The U.S., pursuing a nuclear arms agreement with Iran at the time, captured communications between Mr. Netanyahu and his aides that inflamed mistrust between the two countries and planted a political minefield at home when Mr. Netanyahu later took his campaign against the deal to Capitol Hill.

The National Security Agency’s targeting of Israeli leaders and officials also swept up the contents of some of their private conversations with U.S. lawmakers and American-Jewish groups. That raised fears—an “Oh-s— moment,” one senior U.S. official said—that the executive branch would be accused of spying on Congress.

White House officials believed the intercepted information could be valuable to counter Mr. Netanyahu’s campaign. They also recognized that asking for it was politically risky. So, wary of a paper trail stemming from a request, the White House let the NSA decide what to share and what to withhold, officials said. “We didn’t say, ‘Do it,’ ” a senior U.S. official said. “We didn’t say, ‘Don’t do it.’ ”

Stepped-up NSA eavesdropping revealed to the White House how Mr. Netanyahu and his advisers had leaked details of the U.S.-Iran negotiations—learned through Israeli spying operations—to undermine the talks; coordinated talking points with Jewish-American groups against the deal; and asked undecided lawmakers what it would take to win their votes, according to current and former officials familiar with the intercepts.

Before former NSA contractor Edward Snowden exposed much of the agency’s spying operations in 2013, there was little worry in the administration about the monitoring of friendly heads of state because it was such a closely held secret. After the revelations and a White House review, Mr. Obama announced in a January 2014 speech he would curb such eavesdropping.

In closed-door debate, the Obama administration weighed which allied leaders belonged on a so-called protected list, shielding them from NSA snooping. French PresidentFrançois Hollande, German Chancellor Angela Merkel and other North Atlantic Treaty Organization leaders made the list, but the administration permitted the NSA to target the leaders’ top advisers, current and former U.S. officials said. Other allies were excluded from the protected list, including Recep Tayyip Erdogan, president of NATO ally Turkey, which allowed the NSA to spy on their communications at the discretion of top officials.

Privately, Mr. Obama maintained the monitoring of Mr. Netanyahu on the grounds that it served a “compelling national security purpose,” according to current and former U.S. officials. Mr. Obama mentioned the exception in his speech but kept secret the leaders it would apply to.

Israeli, German and French government officials declined to comment on NSA activities. Turkish officials didn’t respond to requests Tuesday for comment. The Office of the Director of National Intelligence and the NSA declined to comment on communications provided to the White House.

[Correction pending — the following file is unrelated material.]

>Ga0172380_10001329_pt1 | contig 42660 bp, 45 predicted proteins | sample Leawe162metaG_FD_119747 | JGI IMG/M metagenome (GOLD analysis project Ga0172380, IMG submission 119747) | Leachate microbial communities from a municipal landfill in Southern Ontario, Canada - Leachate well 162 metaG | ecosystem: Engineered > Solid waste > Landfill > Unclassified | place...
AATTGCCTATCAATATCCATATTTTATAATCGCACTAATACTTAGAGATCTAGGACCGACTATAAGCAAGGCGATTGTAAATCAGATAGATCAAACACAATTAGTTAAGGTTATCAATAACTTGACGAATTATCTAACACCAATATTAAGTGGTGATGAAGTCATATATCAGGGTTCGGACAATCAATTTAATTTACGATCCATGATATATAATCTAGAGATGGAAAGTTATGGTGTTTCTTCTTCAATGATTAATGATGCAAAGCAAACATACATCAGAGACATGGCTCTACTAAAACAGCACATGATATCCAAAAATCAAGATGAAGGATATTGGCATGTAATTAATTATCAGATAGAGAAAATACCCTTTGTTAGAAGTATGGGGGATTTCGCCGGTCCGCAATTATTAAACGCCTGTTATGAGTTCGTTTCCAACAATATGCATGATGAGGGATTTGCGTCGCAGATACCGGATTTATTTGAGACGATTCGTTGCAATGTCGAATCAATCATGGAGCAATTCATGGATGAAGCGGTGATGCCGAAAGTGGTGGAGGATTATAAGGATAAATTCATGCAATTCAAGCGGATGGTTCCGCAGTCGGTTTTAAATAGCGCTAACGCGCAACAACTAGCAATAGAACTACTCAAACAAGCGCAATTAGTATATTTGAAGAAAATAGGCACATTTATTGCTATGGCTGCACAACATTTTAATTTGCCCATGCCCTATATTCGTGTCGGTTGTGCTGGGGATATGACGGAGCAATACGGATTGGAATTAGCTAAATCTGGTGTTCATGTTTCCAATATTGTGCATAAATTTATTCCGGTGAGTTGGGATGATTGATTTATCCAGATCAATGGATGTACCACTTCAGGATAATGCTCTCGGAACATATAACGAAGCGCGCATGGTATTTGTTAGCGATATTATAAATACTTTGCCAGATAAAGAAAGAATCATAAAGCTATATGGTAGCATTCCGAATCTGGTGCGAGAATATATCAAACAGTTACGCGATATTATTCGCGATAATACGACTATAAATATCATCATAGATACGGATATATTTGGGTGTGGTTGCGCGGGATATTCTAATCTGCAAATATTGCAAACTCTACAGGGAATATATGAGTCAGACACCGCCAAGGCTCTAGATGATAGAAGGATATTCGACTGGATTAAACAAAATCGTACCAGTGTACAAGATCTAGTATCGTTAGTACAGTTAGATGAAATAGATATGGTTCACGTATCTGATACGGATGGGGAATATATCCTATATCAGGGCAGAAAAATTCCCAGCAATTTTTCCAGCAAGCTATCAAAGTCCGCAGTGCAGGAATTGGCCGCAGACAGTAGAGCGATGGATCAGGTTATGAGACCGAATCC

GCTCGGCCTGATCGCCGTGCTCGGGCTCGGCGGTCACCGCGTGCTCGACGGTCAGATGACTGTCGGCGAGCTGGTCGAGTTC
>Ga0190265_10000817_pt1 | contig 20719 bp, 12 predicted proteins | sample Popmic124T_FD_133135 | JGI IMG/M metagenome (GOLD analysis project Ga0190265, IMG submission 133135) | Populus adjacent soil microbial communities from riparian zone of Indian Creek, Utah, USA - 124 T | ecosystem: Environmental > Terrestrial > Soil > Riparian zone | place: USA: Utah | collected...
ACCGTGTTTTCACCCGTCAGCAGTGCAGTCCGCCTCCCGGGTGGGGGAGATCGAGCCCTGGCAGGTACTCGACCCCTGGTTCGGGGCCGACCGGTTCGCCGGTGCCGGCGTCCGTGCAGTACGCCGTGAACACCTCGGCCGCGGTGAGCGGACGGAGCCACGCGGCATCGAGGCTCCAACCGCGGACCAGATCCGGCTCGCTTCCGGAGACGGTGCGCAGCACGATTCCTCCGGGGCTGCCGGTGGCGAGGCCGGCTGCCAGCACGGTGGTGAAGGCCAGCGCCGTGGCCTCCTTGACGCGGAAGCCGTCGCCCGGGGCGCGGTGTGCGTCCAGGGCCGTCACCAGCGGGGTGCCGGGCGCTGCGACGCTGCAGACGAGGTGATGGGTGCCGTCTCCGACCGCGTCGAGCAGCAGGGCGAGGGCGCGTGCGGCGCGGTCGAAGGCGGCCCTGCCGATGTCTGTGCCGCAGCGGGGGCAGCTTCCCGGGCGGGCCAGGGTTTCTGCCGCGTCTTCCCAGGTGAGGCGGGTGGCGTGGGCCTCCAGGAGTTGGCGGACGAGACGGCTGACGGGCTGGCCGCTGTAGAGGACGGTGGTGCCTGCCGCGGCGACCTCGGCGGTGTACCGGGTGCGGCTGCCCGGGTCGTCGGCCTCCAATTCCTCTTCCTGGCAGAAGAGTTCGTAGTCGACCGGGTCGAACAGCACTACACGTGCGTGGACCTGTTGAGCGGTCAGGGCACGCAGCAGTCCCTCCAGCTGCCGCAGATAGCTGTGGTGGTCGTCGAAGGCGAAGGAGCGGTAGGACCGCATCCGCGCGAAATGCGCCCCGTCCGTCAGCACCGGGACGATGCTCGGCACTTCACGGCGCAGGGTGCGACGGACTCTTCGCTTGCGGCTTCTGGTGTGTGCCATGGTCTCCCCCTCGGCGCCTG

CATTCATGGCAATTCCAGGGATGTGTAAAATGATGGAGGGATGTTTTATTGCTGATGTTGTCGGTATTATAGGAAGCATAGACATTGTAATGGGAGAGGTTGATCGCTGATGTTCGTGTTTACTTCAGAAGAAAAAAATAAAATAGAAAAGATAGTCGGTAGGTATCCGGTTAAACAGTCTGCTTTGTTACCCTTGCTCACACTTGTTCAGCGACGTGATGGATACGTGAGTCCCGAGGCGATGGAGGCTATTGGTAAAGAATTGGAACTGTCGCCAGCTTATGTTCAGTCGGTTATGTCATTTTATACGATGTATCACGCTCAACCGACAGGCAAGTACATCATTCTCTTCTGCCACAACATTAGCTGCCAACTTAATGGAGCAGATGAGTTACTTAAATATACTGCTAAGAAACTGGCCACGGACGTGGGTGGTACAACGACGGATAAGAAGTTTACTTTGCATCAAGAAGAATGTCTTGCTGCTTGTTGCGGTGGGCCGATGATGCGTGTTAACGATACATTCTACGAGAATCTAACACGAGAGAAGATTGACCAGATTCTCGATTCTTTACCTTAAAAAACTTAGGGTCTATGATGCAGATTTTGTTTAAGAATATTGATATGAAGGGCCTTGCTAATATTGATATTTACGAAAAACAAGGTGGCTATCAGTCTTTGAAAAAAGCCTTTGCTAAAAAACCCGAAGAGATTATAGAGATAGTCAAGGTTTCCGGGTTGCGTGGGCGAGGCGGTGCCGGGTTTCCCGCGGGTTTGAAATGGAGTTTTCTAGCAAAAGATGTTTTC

The White House stopped directly monitoring the private communications of German Chancellor Angela Merkel but authorized the National Security Agency to eavesdrop on her top advisers.
The White House stopped directly monitoring the private communications of German Chancellor Angela Merkel but authorized the National Security Agency to eavesdrop on her top advisers. PHOTO: ODD ANDERSEN/AGENCE FRANCE-PRESSE/GETTY IMAGES

This account, stretching over two terms of the Obama administration, is based on interviews with more than two dozen current and former U.S. intelligence and administration officials and reveals for the first time the extent of American spying on the Israeli prime minister.

Taking office

After Mr. Obama’s 2008 presidential election, U.S. intelligence officials gave his national-security team a one-page questionnaire on priorities. Included on the form was a box directing intelligence agencies to focus on “leadership intentions,” a category that relies on electronic spying to monitor world leaders.

The NSA was so proficient at monitoring heads of state that it was common for the agency to deliver a visiting leader’s talking points to the president in advance. “Who’s going to look at that box and say, ‘No, I don’t want to know what world leaders are saying,’ ” a former Obama administration official said.

In early intelligence briefings, Mr. Obama and his top advisers were told what U.S. spy agencies thought of world leaders, including Mr. Netanyahu, who at the time headed the opposition Likud party.

Michael Hayden, who led the NSA and the Central Intelligence Agency during the George W. Bush administration, described the intelligence relationship between the U.S. and Israel as “the most combustible mixture of intimacy and caution that we have.”